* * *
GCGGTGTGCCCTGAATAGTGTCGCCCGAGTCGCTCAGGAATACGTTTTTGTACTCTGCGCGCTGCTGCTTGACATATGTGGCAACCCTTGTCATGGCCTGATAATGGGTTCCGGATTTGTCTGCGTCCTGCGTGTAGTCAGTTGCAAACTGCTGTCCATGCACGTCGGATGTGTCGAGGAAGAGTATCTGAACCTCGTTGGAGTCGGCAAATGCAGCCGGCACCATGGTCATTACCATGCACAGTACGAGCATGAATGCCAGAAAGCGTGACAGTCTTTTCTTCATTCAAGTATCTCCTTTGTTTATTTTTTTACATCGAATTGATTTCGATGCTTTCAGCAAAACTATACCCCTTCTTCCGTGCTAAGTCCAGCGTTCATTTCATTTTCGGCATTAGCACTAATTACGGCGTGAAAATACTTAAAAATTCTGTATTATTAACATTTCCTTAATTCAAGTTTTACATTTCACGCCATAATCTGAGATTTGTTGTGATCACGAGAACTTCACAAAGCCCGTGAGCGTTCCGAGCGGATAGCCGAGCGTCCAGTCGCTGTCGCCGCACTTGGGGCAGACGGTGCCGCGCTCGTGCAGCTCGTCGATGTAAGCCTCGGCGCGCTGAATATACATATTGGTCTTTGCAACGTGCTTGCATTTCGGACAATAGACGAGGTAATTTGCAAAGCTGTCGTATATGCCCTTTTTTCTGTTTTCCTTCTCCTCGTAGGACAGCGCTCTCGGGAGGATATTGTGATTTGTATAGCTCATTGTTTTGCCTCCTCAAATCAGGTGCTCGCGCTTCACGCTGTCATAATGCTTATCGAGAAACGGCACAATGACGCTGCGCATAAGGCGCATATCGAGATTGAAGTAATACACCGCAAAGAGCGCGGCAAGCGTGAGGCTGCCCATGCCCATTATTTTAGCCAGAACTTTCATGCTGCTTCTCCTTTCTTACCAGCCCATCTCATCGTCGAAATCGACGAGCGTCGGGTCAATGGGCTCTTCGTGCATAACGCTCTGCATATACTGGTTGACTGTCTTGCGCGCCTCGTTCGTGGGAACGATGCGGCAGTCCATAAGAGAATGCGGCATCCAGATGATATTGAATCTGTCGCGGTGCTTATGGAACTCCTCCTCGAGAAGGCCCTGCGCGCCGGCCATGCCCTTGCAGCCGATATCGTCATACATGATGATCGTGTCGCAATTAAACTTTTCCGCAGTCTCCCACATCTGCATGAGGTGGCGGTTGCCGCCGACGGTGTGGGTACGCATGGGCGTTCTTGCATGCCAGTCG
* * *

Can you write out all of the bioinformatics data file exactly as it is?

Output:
GCGGTGTGCCCTGAATAGTGTCGCCCGAGTCGCTCAGGAATACGTTTTTGTACTCTGCGCGCTGCTGCTTGACATATGTGGCAACCCTTGTCATGGCCTGATAATGGGTTCCGGATTTGTCTGCGTCCTGCGTGTAGTCAGTTGCAAACTGCTGTCCATGCACGTCGGATGTGTCGAGGAAGAGTATCTGAACCTCGTTGGAGTCGGCAAATGCAGCCGGCACCATGGTCATTACCATGCACAGTACGAGCATGAATGCCAGAAAGCGTGACAGTCTTTTCTTCATTCAAGTATCTCCTTTGTTTATTTTTTTACATCGAATTGATTTCGATGCTTTCAGCAAAACTATACCCCTTCTTCCGTGCTAAGTCCAGCGTTCATTTCATTTTCGGCATTAGCACTAATTACGGCGTGAAAATACTTAAAAATTCTGTATTATTAACATTTCCTTAATTCAAGTTTTACATTTCACGCCATAATCTGAGATTTGTTGTGATCACGAGAACTTCACAAAGCCCGTGAGCGTTCCGAGCGGATAGCCGAGCGTCCAGTCGCTGTCGCCGCACTTGGGGCAGACGGTGCCGCGCTCGTGCAGCTCGTCGATGTAAGCCTCGGCGCGCTGAATATACATATTGGTCTTTGCAACGTGCTTGCATTTCGGACAATAGACGAGGTAATTTGCAAAGCTGTCGTATATGCCCTTTTTTCTGTTTTCCTTCTCCTCGTAGGACAGCGCTCTCGGGAGGATATTGTGATTTGTATAGCTCATTGTTTTGCCTCCTCAAATCAGGTGCTCGCGCTTCACGCTGTCATAATGCTTATCGAGAAACGGCACAATGACGCTGCGCATAAGGCGCATATCGAGATTGAAGTAATACACCGCAAAGAGCGCGGCAAGCGTGAGGCTGCCCATGCCCATTATTTTAGCCAGAACTTTCATGCTGCTTCTCCTTTCTTACCAGCCCATCTCATCGTCGAAATCGACGAGCGTCGGGTCAATGGGCTCTTCGTGCATAACGCTCTGCATATACTGGTTGACTGTCTTGCGCGCCTCGTTCGTGGGAACGATGCGGCAGTCCATAAGAGAATGCGGCATCCAGATGATATTGAATCTGTCGCGGTGCTTATGGAACTCCTCCTCGAGAAGGCCCTGCGCGCCGGCCATGCCCTTGCAGCCGATATCGTCATACATGATGATCGTGTCGCAATTAAACTTTTCCGCAGTCTCCCACATCTGCATGAGGTGGCGGTTGCCGCCGACGGTGTGGGTACGCATGGGCGTTCTTGCATGCCAGTCG